Aerosol compositions according to this invention have several advantages over those heretofore known in addition to their stability. One very significant advantage is the greater concentration of active ingredient, such as perfume, that can be incorporated. Whereas prior art formulations are generally capable of suspending no more than about 0.5% by weight of active ingredient, concentrations of up to about 5% can readily be suspended in the proposed compositions. Concentrations of about 0.3 to 5% are adequate for most applications.
It also appears that the use of the specified surfactants has the further advantage that the amount of DME can be substantially reduced; good results are experienced with the compositions according to the invention using 25 to 35% DME, whereas prior art formulations frequently require 40%.
The block copolymer surfactants employed in the aerosol compositions of the invention are known materials. They are commercially available in a wide range of molecular sizes and ethylene oxide/propylene oxide ratios. For identification of some specific products which can be employed, reference can be made to "CTFA Cosmetic Ingredient Dictionary", Second Edition (1977), pages 244-248, published by The Cosmetic, Toiletry and Fragrance Association, Inc., 1133 Fifteenth Street, N.W., Washington, D.C. 20005, U.S.A.
Any of the perfumes conventionally employed as odorants in these compositions can be employed such as, e.g., woody, fruity, spicy, earthy, etc. odors. Perfumes and fragrances are normally a combination of large numbers of ingredients and are employed in this manner, but are generally totally soluble in the water/DME/block copolymer carrier mixture. Other active ingredients that can be incorporated into the two-phase DME/water systems according to the invention are: insecticides, silicones, waxes, deodorizing agents, bactericides, fungicides, herbicides, resins, and corrosion inhibitors.
The general composition of the aerosol compositions according to the invention will usually be about 0.3 to 5% active ingredients, about 1 to 6% surfactant, about 15 to 35% DME, and the remainder water. Preferably, the DME content will be about 25 to 35%. Active ingredients can be any of those listed in the preceding paragraphs.
Aerosol compositions according to the invention can be prepared by the following procedure. The active ingredients, i.e., perfume, insecticide or corrosion inhibitor, are stirred into the ethylene oxide-propylene oxide copolymer until a homogeneous mixture is obtained. Water is added, with agitation, until a homogeneous mixture, either solution or emulsion, results. This mixture is changed into a conventional aerosol pressure can and the can is flushed with DME or CO2 to purge air from the container. A valve is fitted to the can and clinched thereon in the conventional manner. The specified amount of DME is then added through the valve. The method of mixing the composition and charging the containers forms no part of the invention and any convenient technique other than that described can be used equally well.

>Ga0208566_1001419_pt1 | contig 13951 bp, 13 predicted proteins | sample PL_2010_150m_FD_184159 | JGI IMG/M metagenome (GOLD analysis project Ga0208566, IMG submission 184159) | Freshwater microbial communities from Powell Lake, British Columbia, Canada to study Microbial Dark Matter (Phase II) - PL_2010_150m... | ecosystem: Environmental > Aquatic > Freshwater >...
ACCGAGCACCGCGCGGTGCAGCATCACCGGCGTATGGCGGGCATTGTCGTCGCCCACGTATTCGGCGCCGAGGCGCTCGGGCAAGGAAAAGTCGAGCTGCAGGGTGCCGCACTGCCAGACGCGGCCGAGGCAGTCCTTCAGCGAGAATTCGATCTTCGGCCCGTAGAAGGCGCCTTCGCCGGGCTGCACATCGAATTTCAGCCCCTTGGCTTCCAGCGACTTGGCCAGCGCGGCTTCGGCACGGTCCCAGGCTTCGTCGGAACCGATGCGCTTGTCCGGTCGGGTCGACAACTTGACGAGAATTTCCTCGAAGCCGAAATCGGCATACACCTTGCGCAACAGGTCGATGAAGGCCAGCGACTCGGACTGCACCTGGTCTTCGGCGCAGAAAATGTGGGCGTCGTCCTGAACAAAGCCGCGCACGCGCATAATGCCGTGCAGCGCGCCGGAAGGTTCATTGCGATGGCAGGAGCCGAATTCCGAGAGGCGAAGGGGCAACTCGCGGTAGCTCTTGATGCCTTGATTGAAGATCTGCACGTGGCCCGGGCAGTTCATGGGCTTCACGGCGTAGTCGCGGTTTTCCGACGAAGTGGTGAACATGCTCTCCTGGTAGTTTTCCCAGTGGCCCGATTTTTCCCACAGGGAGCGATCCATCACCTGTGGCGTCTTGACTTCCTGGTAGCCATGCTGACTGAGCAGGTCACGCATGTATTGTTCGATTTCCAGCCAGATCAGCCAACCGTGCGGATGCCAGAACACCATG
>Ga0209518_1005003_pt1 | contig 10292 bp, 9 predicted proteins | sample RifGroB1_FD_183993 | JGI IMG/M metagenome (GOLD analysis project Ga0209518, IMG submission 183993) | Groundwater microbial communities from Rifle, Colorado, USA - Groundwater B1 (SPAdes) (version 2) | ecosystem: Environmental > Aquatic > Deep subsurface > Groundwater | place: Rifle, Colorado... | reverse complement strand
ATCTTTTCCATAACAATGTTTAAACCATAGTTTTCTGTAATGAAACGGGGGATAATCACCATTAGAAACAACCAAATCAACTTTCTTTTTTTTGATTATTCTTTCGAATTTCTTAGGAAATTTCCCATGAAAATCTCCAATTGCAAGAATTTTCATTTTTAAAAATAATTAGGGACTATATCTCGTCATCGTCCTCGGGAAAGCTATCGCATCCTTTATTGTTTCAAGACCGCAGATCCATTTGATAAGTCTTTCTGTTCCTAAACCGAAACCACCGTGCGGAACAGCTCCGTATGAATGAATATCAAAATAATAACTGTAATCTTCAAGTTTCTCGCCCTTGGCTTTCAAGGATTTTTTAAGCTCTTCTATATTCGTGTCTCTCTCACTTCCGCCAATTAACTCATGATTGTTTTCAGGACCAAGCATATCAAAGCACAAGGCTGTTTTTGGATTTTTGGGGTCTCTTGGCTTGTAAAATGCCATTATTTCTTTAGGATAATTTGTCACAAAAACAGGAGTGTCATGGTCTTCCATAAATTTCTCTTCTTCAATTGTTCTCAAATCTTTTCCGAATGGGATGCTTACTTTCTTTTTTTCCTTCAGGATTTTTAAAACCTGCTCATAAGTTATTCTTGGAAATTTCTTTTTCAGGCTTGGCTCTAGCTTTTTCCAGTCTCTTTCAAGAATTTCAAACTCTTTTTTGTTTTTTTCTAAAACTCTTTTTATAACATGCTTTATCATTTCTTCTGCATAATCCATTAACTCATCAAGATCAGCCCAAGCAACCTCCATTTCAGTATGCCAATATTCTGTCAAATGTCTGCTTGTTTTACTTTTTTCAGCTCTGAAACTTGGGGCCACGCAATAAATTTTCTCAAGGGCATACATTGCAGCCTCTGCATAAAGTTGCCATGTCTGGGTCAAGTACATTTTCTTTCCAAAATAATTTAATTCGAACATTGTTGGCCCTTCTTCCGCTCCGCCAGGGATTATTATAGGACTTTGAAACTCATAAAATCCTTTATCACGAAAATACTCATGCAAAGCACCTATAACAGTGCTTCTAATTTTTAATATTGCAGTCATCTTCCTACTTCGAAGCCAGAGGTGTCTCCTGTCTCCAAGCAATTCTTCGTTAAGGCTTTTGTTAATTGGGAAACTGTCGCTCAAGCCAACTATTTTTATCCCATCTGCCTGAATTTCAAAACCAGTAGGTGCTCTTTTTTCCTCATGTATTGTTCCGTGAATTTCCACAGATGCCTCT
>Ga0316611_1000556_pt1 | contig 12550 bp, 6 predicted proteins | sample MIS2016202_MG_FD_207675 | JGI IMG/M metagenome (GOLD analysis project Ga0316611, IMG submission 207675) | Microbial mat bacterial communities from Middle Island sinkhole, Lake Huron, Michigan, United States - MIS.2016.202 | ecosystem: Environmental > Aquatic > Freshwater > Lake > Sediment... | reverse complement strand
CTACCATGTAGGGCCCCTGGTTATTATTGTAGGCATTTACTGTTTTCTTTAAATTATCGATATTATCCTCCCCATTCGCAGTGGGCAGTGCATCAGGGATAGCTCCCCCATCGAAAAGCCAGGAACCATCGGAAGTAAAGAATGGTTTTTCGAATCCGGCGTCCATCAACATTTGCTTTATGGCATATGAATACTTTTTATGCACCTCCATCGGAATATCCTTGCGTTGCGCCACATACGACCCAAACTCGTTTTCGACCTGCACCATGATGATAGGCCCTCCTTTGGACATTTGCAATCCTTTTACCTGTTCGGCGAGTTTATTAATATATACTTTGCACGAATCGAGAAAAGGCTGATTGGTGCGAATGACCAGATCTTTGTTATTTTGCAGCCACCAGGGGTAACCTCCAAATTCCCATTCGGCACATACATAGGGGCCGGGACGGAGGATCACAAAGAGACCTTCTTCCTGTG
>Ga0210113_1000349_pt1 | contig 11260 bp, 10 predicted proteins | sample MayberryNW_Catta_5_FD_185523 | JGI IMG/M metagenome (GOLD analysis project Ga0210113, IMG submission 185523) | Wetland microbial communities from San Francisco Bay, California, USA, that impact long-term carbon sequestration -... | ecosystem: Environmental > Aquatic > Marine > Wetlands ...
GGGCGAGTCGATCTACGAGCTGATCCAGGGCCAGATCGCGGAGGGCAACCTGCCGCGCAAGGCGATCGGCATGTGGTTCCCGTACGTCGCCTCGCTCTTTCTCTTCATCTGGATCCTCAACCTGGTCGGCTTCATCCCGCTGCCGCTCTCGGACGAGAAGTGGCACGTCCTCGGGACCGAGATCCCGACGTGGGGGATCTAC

The invention is illustrated by the following examples wherein parts and percentages are by weight. In Examples 1, 2, 3, 4, and 5, the surfactant is a commercially available product having a poly(oxypropylene) M.W. of about 1740 (y=30) and the poly(oxyethylene) units constitute about 40% (x+y=26) of the surfactant molecule. The composition of each of the examples remained homogeneously suspended and, when sprayed, atomized to form a fine mist without being shaken. All were adjudged to be commercially acceptable.
A commercial quality toilet spray aerosol composition was prepared with the following ingredients:
A room air freshener aerosol composition was prepared with the following ingredients:
An insecticide aerosol composition was prepared with the following ingredients:
0.8 piperonyl butoxide
A room freshener composition was prepared with the following ingredients:
A room freshener composition was prepared with the following ingredients:
In addition to the surfactant specified in the foregoing examples, products of the following configurations have been successfully applied in aerosol compositions:
______________________________________(a) x + z = 38; y = 30(b) x + z = 48; y = 35(c) x + z = 44; y = 39(d) x + z = 54; y = 39(e) x + z = 42; y = 47(f) x + z = 40; y = 54(g) x + z = 62; y = 54(h) x + z = 104; y = 35(i) x + z = 124; y = 39(j) x + z = 42; y = 67(k) x + z = 196; y = 67______________________________________
All were adjudged commercially acceptable as stabilizers of room sprays or toilet sprays.
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|U.S. Classification||424/42, 516/8, 516/204, 516/76|
|International Classification||A61K8/90, A61Q15/00, A61L9/01, A61K8/04, A01N25/06, C09K3/30, A61L9/14|
|Cooperative Classification||A01N25/06, A61L9/14, A61K8/046, C09K3/30, A61L9/01, A61Q15/00, A61K8/90|
|European Classification||A61K8/90, A01N25/06, A61K8/04F, A61Q15/00, C09K3/30, A61L9/14, A61L9/01|
|Jan 26, 1983||AS||Assignment|
Owner name: PFW (NEDERLAND) B.V.; NIJVERHEIDSWEG ZUID 7, AMERS
Free format text: ASSIGNMENT OF ASSIGNORS INTEREST.;ASSIGNORS:BERKHOFF, HENDRIK J.;ZAGT, RUDOLF;REEL/FRAME:004086/0687;SIGNING DATES FROM 19810108 TO 19810113
|Nov 13, 1986||FPAY||Fee payment|
Year of fee payment: 4
|Nov 13, 1986||SULP||Surcharge for late payment|
|Oct 6, 1990||SULP||Surcharge for late payment|
|Oct 6, 1990||FPAY||Fee payment|
Year of fee payment: 8
|Dec 4, 1990||REMI||Maintenance fee reminder mailed|
|Dec 6, 1994||REMI||Maintenance fee reminder mailed|
|Apr 30, 1995||LAPS||Lapse for failure to pay maintenance fees|
|Jul 11, 1995||FP||Expired due to failure to pay maintenance fee|
Effective date: 19950503